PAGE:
The top echelons of the Communist Party of China may be discussing a delay of a key congress later this year that would determine who will replace the nation's top nine leaders.
The 18th National Party Congress, composed of more than 2,200 delegates who will formally select China's next leaders, was originally expected to meet in September and October, but may now be delayed to November and January, according to anonymous sources cited by Reuters.
Although the replacements for President Hu Jintao and Premier Wen Jiabao are still widely expected to be current Vice President Xi Jinping and Vice Premier Li Keqiang, respectively, it remains a matter of speculation who will fill the other seven spots on the national ruling council of the Politburo Standing Committee.
The uncertainty and opaqueness of that process, along with recent political scandals, are leading observers in China and abroad to become increasingly concerned about stability in the world's most populous country.
The Politburo Standing Committee is composed of nine top party members, drawn from the group of 25 members of the Politburo, which includes China's top party, government and military leaders.
Whether the Politburo Standing Committee will still have only nine members is in doubt as well. Since the creation of the People's Republic of China in 1949, the Politburo Standing Committee has varied in size, from five to seven members to the present number of nine.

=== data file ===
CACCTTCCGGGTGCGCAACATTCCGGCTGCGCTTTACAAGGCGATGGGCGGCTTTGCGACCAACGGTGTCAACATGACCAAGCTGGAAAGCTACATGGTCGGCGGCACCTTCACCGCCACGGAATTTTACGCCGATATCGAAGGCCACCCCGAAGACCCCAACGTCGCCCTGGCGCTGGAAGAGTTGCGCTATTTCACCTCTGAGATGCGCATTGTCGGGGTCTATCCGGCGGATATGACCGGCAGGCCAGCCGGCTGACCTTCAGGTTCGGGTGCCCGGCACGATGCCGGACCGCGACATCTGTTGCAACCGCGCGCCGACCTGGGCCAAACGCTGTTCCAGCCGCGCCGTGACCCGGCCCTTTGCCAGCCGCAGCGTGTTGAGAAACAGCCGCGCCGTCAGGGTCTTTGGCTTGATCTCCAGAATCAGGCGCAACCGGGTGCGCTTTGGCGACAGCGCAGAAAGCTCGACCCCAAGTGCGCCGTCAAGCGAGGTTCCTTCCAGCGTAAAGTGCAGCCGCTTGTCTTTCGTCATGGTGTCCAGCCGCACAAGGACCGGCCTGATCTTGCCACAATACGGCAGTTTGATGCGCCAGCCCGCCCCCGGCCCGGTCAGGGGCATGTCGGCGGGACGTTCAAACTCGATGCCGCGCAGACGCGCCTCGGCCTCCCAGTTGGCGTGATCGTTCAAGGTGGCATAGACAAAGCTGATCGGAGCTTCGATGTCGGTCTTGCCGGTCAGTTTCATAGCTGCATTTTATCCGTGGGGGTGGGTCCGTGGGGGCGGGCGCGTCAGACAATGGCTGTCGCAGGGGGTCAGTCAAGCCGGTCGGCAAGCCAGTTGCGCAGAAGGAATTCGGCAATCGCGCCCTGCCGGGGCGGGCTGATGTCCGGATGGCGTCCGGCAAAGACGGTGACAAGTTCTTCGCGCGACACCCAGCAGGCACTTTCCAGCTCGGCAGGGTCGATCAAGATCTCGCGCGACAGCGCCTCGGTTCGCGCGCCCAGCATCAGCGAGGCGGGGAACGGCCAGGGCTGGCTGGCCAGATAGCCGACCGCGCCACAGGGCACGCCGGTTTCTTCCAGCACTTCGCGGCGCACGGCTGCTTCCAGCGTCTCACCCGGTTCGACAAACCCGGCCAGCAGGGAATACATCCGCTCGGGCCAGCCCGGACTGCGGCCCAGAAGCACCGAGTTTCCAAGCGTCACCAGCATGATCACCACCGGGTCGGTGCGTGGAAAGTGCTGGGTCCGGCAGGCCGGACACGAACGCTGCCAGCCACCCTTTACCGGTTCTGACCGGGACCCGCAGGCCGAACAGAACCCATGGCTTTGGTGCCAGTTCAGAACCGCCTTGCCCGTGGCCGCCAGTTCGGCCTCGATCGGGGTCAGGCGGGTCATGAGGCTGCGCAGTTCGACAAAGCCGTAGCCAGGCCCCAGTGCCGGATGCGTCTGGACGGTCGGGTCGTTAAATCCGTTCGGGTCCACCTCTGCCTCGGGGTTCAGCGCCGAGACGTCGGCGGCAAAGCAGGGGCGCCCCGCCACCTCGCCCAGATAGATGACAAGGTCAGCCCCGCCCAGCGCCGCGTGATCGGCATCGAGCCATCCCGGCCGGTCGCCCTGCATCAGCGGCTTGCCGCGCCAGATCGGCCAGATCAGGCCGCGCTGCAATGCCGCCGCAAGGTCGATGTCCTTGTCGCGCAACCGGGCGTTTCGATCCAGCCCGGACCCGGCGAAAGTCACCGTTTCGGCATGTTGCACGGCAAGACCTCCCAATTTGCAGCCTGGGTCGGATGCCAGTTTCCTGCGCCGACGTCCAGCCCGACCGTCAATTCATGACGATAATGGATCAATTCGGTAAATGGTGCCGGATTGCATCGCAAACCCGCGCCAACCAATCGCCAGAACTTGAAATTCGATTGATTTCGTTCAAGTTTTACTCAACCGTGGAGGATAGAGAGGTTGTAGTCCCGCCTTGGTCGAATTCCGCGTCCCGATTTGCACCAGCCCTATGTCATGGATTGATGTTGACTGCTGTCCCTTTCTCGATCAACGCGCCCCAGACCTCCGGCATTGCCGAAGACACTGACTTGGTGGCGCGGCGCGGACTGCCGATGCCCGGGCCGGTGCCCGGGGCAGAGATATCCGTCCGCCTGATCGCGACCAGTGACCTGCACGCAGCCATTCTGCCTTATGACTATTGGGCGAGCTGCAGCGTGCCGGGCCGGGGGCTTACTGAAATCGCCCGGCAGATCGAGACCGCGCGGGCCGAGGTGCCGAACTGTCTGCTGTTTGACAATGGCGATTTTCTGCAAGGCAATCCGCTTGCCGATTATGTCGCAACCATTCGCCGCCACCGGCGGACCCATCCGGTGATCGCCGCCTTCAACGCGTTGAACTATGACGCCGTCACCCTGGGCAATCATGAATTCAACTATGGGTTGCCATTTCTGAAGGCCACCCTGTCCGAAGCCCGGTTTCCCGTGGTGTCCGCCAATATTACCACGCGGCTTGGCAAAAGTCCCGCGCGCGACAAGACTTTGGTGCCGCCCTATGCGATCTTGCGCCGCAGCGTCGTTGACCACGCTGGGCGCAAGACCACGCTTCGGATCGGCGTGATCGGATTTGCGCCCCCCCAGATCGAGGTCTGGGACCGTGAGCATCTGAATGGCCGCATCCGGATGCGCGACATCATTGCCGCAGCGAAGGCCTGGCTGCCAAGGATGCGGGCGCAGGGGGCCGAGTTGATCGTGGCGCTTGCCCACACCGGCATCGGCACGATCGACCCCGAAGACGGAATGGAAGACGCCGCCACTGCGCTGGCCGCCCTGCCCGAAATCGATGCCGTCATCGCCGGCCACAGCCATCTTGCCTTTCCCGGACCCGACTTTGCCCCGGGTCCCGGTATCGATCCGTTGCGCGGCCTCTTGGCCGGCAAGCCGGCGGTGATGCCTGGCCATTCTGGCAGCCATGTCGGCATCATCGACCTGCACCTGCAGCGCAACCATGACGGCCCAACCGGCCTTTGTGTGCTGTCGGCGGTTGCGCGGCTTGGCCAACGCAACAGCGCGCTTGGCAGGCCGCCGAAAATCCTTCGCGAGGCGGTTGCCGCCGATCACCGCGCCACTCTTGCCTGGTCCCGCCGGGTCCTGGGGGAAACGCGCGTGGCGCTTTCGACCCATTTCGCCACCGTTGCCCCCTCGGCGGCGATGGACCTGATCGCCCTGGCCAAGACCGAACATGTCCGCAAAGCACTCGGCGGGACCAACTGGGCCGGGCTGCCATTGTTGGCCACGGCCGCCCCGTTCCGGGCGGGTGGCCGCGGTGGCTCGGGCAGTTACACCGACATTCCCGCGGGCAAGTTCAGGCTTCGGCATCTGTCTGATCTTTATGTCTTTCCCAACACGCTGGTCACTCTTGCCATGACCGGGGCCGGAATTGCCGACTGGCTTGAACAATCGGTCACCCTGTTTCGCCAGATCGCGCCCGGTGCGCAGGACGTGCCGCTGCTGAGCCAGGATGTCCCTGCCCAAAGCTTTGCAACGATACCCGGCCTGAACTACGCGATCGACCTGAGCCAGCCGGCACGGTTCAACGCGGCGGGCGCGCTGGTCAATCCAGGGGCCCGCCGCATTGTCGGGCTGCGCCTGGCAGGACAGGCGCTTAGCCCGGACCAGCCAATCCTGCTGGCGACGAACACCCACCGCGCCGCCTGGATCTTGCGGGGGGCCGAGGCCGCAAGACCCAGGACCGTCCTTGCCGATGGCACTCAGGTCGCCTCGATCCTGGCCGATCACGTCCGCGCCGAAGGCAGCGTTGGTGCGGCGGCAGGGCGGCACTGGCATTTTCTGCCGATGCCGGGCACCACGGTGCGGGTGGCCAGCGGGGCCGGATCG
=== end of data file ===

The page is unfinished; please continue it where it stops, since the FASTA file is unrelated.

According to some analysts it is not unlikely that the committee could grow again, to accommodate the expanding number of competitors for the top spots and thereby alleviate tensions.
That may be one cause for the current delay. Another reason may also be that leaders now want the leadership selection to occur closer to the actual transition date: The new leaders will take their posts in March of 2013.
But the prolonged timeframe may also be due to greater disagreements and political infighting among party leaders themselves.
Bo Xilai, the recently disgraced former party chairman of the municipal area of Chongqing, used to sit on the Politburo. Before his dismissal from the Chongqing post in late March and from the Politburo in early April, Western analysts of Chinese politics widely expected him to have been a major contender.
Cheng Li, director of research of the Brookings Institution's John L. Thornton China Center, wrote previously in the Washington Quarterly that as recently as the latter half of 2011 five of the nine current PSC members have visited Chongqing to endorse Bo's campaign.
The fact that current PSC hopefuls share different political and economic values, carry different political backgrounds, champion different development paths and affiliate with different party factions is also an indication that their competition has larger implications for the future of China. Who will be chosen and who will be left out is expected to be an indication of what major political and economic reforms the country will carry out in the next decade.
And as the country's economic development increasingly becomes tied to the rest of the world, those decisions are likely to have a powerful impact beyond China's borders.